• Vendor Experience: Consider the vendor's experience in the field.
      • Vendor Approach: Understand the vendor's approach to the project.
      • Total Price & Breakout: Consider the total price quoted by the vendor with an unbundled breakout of costs by service.
      • Customer Success Practices: Evaluate the vendor's customer success practices.
      • Reputation and Customer References: Check the vendor's reputation and customer references.

      Suppliers in every industry operate differently, so there's always the chance you won't be able to find a marketing service or product supplier that perfectly checks every box. Know which traits are dealbreakers and which are expendable to help you quickly separate the wheat from the chaff.

       The key to a productive marketing services RFP is clarity. Be clear about the goals and define the specific KPIs and SLAs. The more accurate and complete the RFP, the more likely vendors will respond in kind.


      Whether employing an RFP or pursuing a less formal method, "best practices" in selecting a vendor begin with developing a list of criteria the vendor will need to meet.

      The right suppliers can transform an organization's performance. Companies that rely on the best strategic partners have been shown to generate significant competitive advantages. A cutting-edge vendor can help companies differentiate their products and boost their market share.

       In a changing economy where product and service lifespans are getting shorter, fleet industry suppliers need the ability to rapidly identify and onboard new, more flexible supplier partners who understand the specific market conditions.

       With all bids in hand, the business must compare each supplier's RFP to determine which meets the defined budget needs and quality standards. A vendor that overcharges cuts into the profit margin. However, a vendor that misses deadlines, or whose quality does not meet expectations, also negatively impacts ROI.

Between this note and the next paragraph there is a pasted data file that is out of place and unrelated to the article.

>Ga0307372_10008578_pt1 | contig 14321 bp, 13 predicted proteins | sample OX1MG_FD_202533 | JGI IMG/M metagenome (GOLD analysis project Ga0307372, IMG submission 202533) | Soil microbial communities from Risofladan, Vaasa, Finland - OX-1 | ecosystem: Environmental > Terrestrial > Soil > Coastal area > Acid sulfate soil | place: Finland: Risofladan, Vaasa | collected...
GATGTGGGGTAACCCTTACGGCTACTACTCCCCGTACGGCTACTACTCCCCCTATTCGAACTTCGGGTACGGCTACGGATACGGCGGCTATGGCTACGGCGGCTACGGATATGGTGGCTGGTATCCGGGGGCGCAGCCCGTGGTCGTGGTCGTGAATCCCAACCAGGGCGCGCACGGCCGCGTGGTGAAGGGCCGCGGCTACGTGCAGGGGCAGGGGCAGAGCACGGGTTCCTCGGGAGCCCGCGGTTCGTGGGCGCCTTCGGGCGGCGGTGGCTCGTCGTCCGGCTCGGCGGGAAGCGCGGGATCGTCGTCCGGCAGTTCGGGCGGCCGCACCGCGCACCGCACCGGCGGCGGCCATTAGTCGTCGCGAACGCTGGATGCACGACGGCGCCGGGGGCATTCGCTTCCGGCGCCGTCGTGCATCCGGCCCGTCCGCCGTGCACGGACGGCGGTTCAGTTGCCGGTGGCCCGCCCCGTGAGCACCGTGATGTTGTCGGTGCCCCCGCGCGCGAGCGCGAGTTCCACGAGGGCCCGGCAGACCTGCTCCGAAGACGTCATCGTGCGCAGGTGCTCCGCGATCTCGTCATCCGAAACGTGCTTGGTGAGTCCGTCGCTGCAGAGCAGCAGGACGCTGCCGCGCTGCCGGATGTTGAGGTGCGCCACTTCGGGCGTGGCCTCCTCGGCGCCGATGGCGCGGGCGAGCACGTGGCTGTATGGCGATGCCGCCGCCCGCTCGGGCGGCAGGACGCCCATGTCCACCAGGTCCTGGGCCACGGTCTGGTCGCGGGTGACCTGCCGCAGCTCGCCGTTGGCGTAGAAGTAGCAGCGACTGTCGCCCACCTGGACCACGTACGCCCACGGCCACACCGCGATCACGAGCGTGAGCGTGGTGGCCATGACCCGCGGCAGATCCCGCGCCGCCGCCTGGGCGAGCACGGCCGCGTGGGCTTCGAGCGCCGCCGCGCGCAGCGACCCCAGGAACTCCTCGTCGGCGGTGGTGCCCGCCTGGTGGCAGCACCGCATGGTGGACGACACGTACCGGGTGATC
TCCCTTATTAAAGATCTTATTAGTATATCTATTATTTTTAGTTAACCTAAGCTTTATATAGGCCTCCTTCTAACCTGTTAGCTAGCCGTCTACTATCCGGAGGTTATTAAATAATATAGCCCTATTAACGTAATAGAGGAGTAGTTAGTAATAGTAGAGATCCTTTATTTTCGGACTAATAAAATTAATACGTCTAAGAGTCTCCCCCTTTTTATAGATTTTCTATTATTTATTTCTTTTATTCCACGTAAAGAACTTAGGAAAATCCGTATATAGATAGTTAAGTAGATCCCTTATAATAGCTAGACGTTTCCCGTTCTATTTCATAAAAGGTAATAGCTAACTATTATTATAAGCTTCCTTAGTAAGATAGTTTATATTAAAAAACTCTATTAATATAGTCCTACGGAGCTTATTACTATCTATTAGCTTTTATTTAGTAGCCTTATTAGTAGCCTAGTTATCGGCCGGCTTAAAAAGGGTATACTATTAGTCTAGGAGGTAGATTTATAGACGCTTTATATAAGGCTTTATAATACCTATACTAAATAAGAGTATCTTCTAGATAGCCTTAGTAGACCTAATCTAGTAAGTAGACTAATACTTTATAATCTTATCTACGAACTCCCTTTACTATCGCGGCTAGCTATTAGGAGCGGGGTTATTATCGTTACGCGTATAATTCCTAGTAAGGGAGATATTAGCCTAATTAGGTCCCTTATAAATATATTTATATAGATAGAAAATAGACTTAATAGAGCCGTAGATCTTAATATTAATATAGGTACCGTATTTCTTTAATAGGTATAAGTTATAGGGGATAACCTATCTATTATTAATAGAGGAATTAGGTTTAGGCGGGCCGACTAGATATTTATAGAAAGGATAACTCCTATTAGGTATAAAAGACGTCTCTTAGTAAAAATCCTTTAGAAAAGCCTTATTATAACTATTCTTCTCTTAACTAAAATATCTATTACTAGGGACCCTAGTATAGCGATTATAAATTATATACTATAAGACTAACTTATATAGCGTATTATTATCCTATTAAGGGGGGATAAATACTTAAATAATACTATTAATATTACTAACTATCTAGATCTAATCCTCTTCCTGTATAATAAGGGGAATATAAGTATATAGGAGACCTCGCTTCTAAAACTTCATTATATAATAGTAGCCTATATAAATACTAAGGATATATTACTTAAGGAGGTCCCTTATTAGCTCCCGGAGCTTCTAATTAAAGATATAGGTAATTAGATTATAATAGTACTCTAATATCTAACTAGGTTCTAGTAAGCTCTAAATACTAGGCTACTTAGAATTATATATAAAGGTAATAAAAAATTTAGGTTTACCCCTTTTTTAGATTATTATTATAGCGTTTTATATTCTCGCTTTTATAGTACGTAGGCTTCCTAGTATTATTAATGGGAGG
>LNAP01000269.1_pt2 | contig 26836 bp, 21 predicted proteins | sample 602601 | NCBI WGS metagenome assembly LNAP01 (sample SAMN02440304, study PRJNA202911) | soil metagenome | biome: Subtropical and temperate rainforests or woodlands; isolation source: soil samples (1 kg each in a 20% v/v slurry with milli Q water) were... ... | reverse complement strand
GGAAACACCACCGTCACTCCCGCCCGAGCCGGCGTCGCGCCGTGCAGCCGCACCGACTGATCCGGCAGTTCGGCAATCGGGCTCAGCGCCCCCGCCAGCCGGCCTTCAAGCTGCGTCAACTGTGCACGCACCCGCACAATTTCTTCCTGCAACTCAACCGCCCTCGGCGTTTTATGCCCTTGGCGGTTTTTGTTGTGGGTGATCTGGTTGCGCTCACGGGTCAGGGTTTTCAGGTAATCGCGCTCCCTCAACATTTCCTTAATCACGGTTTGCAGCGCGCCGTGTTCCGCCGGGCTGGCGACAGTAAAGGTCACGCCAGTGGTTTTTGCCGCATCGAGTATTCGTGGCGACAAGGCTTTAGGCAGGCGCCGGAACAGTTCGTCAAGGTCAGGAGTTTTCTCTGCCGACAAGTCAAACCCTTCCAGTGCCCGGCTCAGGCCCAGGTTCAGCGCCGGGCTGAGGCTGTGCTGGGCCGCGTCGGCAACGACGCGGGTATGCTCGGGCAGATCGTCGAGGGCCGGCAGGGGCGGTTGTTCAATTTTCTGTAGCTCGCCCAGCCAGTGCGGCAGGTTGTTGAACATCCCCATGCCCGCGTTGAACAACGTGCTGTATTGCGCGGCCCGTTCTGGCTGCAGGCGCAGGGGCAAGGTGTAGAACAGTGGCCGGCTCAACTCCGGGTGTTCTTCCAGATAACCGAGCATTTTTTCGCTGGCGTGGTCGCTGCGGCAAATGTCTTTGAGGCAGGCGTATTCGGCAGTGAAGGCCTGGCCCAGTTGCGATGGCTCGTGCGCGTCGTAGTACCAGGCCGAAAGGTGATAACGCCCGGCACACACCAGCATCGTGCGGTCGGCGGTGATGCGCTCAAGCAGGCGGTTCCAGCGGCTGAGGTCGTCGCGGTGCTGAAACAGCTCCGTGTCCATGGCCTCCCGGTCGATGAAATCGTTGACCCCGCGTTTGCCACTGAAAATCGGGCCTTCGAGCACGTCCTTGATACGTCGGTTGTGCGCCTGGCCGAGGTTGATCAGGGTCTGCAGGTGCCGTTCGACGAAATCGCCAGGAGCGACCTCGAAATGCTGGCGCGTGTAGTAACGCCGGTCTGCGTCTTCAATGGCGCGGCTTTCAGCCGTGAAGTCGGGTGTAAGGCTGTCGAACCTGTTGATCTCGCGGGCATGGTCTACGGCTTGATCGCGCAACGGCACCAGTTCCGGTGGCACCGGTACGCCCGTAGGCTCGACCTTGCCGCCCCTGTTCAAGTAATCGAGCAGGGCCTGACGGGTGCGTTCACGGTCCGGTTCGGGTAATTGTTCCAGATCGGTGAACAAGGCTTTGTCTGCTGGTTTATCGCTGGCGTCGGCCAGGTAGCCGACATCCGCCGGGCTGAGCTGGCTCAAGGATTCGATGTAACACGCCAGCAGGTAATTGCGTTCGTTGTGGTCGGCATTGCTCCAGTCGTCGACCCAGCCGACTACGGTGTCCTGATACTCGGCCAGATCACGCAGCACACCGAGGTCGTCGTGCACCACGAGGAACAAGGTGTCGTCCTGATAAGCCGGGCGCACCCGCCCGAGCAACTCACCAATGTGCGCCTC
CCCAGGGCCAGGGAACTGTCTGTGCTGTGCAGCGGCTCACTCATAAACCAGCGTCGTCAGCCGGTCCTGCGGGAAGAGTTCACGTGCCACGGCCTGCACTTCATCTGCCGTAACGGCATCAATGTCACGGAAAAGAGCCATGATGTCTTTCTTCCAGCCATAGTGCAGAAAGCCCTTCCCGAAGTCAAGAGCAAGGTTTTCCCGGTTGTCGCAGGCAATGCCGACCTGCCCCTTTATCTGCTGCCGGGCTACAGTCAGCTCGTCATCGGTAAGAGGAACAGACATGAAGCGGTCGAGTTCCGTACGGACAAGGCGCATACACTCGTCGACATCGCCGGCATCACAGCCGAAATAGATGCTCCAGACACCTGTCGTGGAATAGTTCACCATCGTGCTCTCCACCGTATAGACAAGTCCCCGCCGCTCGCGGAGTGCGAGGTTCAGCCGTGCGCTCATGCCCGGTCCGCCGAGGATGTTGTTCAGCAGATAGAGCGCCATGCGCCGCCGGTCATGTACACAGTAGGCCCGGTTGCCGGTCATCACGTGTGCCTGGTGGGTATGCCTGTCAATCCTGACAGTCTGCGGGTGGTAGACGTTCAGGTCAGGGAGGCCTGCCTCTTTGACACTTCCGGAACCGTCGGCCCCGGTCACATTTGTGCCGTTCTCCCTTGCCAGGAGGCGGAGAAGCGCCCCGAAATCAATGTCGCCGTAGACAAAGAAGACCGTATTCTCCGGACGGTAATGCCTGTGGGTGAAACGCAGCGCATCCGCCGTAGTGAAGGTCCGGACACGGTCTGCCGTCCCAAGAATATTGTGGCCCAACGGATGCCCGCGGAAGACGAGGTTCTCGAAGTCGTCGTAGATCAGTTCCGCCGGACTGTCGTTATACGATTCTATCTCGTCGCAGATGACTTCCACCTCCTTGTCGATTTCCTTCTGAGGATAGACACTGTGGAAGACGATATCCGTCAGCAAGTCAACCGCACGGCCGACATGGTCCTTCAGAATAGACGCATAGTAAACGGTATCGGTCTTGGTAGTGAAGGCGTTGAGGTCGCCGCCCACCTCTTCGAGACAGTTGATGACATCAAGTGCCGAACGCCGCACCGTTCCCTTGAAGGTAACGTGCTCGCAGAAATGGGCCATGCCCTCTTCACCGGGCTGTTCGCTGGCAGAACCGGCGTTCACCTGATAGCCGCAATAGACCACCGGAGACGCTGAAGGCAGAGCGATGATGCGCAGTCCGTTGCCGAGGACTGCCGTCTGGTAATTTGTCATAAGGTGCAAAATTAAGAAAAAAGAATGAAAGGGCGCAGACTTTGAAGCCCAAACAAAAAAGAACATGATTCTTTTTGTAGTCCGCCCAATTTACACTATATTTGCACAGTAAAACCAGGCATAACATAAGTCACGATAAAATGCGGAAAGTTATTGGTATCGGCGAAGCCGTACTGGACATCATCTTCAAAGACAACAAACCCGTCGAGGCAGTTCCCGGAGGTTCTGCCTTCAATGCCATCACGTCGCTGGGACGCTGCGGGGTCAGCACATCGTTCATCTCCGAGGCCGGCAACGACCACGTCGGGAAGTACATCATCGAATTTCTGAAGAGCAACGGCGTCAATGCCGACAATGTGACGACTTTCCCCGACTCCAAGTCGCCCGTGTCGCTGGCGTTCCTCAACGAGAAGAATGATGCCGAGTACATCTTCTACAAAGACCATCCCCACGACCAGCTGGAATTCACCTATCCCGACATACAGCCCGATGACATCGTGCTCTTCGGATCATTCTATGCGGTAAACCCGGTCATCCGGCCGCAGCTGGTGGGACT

In most cases, a chosen vendor decision is only the beginning of negotiating the contract terms. Agreed-upon projects, the vendor account team, tactical timeframes, KPIs and SLAs, and more must be put into writing. If this process drags on, a short-term contract or a specific tactical pilot program might become an intermediate step.

      Monitor Supplier Performance

      Establishing KPIs and SLAs sets up an early-warning system for under-achievement by a vendor. Use this data to work with the vendor to improve processes and quality. If that fails, termination of the contract can alleviate a drawn-out unsatisfactory relationship and speed up hiring a new, better vendor.

      Monitor cost efficiency over time. Just because the deal you negotiated a year ago was good doesn't mean it's a good one now. Be candid with the vendor about changing needs and performance metrics. Most vendors will be willing to work with a business to re-negotiate a deal that satisfies both parties.

       Learn more about "best practices" that should be adopted to find the best fleet industry marketing vendor for your business targeting the fleet industry; reach out to the only fleet-specific marketing team, Fleet Management Weekly's Brand Acceleration, by clicking here or calling Ed Pierce at (484) 957-1246.